The announcement on Times Square was big news last November, nationally and internationally. Via an advertisement, Ajax announced that it was opening an office in New York in order to conquer the U.S. market. Part of the strategy is to introduce as many Americans as possible with Ajax’s philosophy and trademark: talent development. In the past few weeks, Camps and Clinics have been organized in five different locations. “I’ve learned things that other coaches never taught me.”
As of 2015, Ajax owns the Ajax Coaching Academy (ACA), a department striving to become the global institution of expertise where players, coaches and clubs can develop talent. Ideally, Ajax would like to be present on every continent. As of 9 months ago, the program is active in North America.
Help Ajax’s name grow internationally
“The starting point has been to establish the ACA in strategically good places in the world”, says General Manager Edwin van der Sar. “The goal is to expose people to the Ajax name, our philosophy, and jersey. We offer various segments. Guangzhou R&F is our biggest client. In China, there are several coaches who have taken over the youth academy in accordance with Ajax’s philosophy. There are also international partnerships with Sagan Tosu (Japan), Ajax Cape Town (South Africa) and Sydney FC (Australia). In addition to that, we offer consultancy in several areas.”
‘At the end, we told the participants that the camps may be over, but their journey was not.’
“It’s not a marketing tool for us”, continues Van de Sar. “We’ve always said: ‘we need to do what we’re good at’. That’s teaching players, and developing talent. The most important, of course, is that our youth players here in Amsterdam get the best training, but we definitely want to share our knowledge with other countries, clubs, regions, or anyone who is interested. But it needs to be done with the real Ajax signature. The people who do this must know Ajax inside and out, must have been trained here, and preferable have worked here, and can transmit the philosophy.”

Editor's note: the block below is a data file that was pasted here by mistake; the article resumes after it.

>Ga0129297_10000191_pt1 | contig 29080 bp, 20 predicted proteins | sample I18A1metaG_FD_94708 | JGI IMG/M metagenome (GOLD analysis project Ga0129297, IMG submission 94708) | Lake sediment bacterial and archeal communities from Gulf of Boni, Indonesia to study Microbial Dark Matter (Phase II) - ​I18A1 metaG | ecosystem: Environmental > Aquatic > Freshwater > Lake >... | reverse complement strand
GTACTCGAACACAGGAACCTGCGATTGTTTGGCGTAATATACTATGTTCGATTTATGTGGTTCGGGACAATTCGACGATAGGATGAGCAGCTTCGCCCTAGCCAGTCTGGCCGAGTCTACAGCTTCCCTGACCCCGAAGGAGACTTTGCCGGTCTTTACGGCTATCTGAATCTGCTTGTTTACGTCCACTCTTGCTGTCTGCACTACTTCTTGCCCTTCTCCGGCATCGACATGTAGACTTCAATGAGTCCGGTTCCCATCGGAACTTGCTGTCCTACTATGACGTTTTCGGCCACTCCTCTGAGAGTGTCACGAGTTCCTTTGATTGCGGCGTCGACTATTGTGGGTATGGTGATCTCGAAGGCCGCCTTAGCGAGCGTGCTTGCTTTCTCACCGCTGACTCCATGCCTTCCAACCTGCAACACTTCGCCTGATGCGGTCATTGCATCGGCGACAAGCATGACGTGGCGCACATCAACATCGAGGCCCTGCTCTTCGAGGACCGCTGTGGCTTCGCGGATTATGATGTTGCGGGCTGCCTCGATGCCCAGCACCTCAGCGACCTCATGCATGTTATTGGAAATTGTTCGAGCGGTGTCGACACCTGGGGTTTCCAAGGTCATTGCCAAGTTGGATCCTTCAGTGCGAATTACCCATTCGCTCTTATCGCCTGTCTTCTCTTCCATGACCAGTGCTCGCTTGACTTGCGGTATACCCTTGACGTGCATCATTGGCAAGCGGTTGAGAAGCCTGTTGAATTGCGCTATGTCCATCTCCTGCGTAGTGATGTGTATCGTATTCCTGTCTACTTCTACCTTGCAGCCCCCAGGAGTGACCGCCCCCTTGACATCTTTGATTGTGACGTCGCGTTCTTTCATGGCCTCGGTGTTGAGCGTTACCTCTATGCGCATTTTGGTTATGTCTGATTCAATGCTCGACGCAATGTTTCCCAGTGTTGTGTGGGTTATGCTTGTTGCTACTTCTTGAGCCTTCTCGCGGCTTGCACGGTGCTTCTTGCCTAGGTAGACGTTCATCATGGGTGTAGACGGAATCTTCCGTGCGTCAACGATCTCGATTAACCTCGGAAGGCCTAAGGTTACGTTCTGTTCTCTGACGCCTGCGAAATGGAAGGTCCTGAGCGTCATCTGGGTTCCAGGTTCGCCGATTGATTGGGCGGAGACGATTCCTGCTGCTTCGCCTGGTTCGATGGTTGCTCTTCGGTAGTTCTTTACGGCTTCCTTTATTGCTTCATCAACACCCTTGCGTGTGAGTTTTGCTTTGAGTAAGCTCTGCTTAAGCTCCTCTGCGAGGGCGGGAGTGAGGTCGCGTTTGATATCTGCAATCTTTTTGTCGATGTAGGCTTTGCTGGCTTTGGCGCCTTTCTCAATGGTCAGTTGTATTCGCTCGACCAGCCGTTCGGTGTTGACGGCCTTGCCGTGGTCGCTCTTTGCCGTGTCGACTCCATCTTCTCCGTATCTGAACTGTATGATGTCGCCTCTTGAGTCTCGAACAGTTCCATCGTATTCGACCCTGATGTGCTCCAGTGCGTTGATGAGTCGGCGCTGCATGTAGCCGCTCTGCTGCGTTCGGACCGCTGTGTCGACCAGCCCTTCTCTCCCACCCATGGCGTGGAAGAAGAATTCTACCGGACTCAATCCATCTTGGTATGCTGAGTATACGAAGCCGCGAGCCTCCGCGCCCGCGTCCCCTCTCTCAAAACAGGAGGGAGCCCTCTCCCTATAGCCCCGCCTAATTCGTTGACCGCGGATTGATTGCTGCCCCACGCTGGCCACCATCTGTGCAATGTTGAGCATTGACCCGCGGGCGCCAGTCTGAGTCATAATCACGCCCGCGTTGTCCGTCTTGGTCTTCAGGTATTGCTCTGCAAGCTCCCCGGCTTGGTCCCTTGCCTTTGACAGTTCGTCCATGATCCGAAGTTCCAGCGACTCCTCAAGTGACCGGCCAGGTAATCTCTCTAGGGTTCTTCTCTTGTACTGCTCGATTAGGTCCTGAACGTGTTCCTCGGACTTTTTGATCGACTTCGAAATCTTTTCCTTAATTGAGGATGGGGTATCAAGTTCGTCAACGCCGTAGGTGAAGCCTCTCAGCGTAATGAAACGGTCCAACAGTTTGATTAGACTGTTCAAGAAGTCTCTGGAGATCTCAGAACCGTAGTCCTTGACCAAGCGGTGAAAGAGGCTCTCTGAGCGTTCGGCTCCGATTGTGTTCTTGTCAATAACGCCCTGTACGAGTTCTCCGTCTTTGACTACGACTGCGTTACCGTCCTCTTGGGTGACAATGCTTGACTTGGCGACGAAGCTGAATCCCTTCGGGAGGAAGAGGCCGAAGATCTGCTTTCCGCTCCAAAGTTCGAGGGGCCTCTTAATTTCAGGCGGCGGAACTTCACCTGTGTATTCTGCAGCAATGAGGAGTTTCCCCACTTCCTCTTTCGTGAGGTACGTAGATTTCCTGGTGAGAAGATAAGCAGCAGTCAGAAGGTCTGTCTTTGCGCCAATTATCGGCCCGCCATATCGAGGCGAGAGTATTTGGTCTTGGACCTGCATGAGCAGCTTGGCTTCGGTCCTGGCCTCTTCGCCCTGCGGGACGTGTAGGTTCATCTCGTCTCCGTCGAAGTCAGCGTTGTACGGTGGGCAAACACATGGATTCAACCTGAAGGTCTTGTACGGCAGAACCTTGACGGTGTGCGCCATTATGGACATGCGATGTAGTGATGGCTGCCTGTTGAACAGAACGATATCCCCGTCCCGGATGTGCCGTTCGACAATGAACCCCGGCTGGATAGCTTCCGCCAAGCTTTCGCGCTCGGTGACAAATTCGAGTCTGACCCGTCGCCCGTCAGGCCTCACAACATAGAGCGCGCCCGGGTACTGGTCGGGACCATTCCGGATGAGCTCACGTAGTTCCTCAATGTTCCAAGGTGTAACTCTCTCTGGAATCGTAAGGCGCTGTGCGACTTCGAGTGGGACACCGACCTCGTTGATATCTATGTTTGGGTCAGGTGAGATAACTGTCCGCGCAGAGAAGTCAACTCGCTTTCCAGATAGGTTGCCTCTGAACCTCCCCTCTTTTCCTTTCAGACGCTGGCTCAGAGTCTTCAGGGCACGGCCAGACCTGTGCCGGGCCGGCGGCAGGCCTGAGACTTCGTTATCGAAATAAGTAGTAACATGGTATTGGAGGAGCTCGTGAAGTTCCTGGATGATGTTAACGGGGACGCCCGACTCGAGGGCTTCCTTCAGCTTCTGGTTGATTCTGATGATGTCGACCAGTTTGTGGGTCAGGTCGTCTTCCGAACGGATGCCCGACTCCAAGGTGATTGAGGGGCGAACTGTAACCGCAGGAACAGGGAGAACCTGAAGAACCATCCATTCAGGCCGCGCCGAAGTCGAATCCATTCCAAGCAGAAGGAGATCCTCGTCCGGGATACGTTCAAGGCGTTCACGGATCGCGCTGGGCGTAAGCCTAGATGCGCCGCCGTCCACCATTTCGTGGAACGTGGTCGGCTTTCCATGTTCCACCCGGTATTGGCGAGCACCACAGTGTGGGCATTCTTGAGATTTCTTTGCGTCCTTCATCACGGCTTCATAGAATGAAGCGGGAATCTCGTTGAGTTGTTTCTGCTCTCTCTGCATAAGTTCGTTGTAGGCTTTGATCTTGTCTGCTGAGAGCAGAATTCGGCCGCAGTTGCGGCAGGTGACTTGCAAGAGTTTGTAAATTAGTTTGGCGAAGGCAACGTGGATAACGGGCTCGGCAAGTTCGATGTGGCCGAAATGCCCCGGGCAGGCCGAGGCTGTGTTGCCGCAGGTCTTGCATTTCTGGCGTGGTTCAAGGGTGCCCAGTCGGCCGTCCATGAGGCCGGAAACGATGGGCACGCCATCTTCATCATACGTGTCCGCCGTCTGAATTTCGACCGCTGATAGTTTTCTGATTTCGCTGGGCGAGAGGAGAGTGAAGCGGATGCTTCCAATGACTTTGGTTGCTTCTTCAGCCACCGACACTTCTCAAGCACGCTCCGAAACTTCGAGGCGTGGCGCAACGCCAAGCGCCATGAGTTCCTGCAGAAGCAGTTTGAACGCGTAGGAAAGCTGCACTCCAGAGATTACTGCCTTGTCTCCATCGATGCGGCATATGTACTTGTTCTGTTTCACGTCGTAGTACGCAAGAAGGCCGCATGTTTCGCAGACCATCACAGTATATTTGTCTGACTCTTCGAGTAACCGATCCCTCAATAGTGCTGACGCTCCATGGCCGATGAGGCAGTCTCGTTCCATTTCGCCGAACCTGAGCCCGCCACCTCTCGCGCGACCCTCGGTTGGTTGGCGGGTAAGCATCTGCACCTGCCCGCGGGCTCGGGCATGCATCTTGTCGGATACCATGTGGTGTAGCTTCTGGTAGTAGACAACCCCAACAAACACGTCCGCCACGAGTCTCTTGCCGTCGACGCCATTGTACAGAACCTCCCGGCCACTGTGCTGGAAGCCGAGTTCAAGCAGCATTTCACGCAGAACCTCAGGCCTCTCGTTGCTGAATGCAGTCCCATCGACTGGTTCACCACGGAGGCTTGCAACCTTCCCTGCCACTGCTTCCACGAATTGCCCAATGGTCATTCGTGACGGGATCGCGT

In this setting, the role of Sonny Silooy becomes clear. The well-known former Ajax 1 player (circa 250 games in the first team) joined the camps that Ajax has organized in the U.S. last week. These locations were, successively, Milwaukee, Columbus, Baltimore, Ellicott City and Fairfax.
Central role for Ajax’s core values
With his wealth of experience and infectious enthusiasm, Silooy can convey like no other what Ajax stands for and which route youth players should take to succeed in reaching the first team. In this, Ajax’s core values play an central and leading role.
Silooy: “Afterwards, we told the participants that the camps may be over, but their journey was not. You have to try to improve every single day. The participants now need to go further with the skills we have taught them and the tools we’ve given them, both in the technical and tactical areas.”
From close by, the Americans noticed that there was no beating around the bush. “Our goal is to train players who could make a difference at the Champions League level. With that, in typical Amsterdam style, we are very direct. We don’t get angry or disappointed when things go wrong, but we will give the right information. The goal is to help, but in the end, the players need to do it themselves.”
Video imaging was well received
It’s exactly this attention to detail and intensive leadership that the Americans appreciated. Not only were the participants extensively coached during the camps, but they were also provided with feedback afterwards. In order to make this as visual as possible, participants were shown video footage of themselves. Ilya Lalich appreciated the whole package, as she explained in her reaction.
‘That’s what we had in mind. To contribute to the success of football.’
“I’ve learned things that no other coach has taught me. Thank you as well for the time that Ajax invested in the video footage. I watched it and found it very useful. I had a lot of fun during the camp and can honestly say that I’ve become a better player.”
And, of course, that’s what Ajax and the ACA want; to bring players to the next level. To bring football, globally, to the next level. Coaches play an important role in this. They need to help football players develop themselves. For that reason, the ACA held 4 education sessions, during which 118 coaches received additional educational training themselves.
Van der Sar: “We started the ACA in 2015 with 2 people. The department has now multiplied in size, not counting all of the people abroad. It’s a complete component of Ajax now. And that’s what we had envisioned; to contribute to the success of football. That’s something that truly fits with Ajax.”
As far as Van der Sar is concerned, in the next few years Ajax will be exploring even more in the land of opportunity. “There is a very big football market in United States. We want to be visible there. To give courses or trainings, to discover talent, and to attract people to Ajax to see what else is possible.”